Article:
‘No.’
‘Then what? You are just going to bring out the super powers to safe humanity or what?’
‘Women don’t have spicy thoughts like you do.’
‘Shoot. Put your wings on woman.’ He sits back in his chair, swooping his hair back.
‘I would rather stop breathing.’

suspence, drama, mystery, blogging, writing

Face-melting guitar

‘What? I know that look.’
‘I need guitar. Loud and singing.’
‘Well, I’m no DJ and neither do I have my guitar on me, but maybe we can call a radio station to satisfy your hunger for echoing chords.’
‘I need coffee too.’
‘Coffee and guitar, isn’t that a little demanding?’
‘No, I just know what I want. And that’s coffee and a guitar solo, preferably by my favourite guitar player…’
‘…Santana.’ Then he grabs my arm and pulls me to the right into a doorway of a cozy cafe. ‘Coffee for the lady.’
‘You’re my hero,’ I say and I walk into an electrifying, face-melting guitar solo by Carlos Santana surrounded by mouth-watering fumes of fresh roasted coffee. My arms go straight over my head. Respect.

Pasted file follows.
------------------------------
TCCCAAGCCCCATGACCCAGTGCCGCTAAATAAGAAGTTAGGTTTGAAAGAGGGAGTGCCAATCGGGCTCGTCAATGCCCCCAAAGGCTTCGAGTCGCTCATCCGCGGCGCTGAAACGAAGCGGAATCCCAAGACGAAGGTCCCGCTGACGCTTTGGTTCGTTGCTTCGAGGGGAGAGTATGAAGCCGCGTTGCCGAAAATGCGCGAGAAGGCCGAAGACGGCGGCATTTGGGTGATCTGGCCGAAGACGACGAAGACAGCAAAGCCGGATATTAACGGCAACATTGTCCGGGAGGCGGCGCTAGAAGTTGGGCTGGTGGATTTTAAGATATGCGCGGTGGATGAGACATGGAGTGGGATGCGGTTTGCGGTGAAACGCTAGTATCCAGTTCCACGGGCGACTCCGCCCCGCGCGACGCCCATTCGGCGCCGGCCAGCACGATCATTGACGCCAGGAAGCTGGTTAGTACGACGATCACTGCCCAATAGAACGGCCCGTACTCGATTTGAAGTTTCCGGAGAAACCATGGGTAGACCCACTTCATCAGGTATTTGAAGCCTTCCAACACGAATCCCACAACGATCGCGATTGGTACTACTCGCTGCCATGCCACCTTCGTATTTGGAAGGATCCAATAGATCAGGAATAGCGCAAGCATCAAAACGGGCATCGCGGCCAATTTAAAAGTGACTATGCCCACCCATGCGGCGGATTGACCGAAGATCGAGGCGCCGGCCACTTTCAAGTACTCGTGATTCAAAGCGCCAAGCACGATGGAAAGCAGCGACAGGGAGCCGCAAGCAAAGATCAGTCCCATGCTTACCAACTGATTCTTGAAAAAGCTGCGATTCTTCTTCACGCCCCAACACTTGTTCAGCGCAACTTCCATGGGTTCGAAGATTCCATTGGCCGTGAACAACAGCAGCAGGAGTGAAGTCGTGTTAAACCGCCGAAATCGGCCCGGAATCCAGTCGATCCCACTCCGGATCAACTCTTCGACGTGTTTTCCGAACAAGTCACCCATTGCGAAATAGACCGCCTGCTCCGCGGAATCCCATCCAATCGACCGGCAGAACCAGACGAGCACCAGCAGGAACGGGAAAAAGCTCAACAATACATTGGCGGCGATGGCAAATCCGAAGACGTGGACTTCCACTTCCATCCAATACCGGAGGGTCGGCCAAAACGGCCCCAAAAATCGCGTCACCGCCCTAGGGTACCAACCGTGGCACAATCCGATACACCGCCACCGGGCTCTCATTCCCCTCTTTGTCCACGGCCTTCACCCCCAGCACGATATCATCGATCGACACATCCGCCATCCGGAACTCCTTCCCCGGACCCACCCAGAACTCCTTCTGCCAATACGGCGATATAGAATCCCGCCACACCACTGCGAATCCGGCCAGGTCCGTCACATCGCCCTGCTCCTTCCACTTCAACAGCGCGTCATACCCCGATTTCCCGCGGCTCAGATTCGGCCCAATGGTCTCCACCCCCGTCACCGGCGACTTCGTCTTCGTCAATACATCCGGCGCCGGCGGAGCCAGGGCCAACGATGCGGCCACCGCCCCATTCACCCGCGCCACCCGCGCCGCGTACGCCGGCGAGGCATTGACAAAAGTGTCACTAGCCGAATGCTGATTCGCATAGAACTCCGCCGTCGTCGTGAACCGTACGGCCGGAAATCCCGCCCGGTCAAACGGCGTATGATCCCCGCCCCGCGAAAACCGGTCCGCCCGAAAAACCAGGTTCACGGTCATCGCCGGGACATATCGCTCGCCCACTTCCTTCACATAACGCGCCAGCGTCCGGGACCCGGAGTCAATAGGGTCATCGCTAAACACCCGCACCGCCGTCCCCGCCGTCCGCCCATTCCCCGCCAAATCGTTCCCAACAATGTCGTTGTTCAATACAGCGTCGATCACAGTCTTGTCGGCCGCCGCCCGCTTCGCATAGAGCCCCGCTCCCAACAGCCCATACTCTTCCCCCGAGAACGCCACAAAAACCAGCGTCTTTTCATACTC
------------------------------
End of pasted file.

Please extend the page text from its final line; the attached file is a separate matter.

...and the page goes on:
Black wine

I put down my excessively large cup and look about the room. My cup says ‘seize the day’, I don’t see why a cup should say anything, your drink will still taste the same no matter what is says, or does it?

‘I had it. I’m telling you, I had it,’ Levine nods while he speaks to underline his words.
‘I don’t think you had anything, you thought you had it and then what you didn’t have slipped.’ I say.
‘How is that even possible? And besides, I had it, I had it, I had it.’
‘Repeating it doesn’t make it more true. I have not received convincing evidence yet.’
‘Are you being a judge, because that doesn’t impress me. If I had it, then I had it.’
‘That simple? Now consider this, what if you thought what you had wasn’t really what you thought you had in the first place.’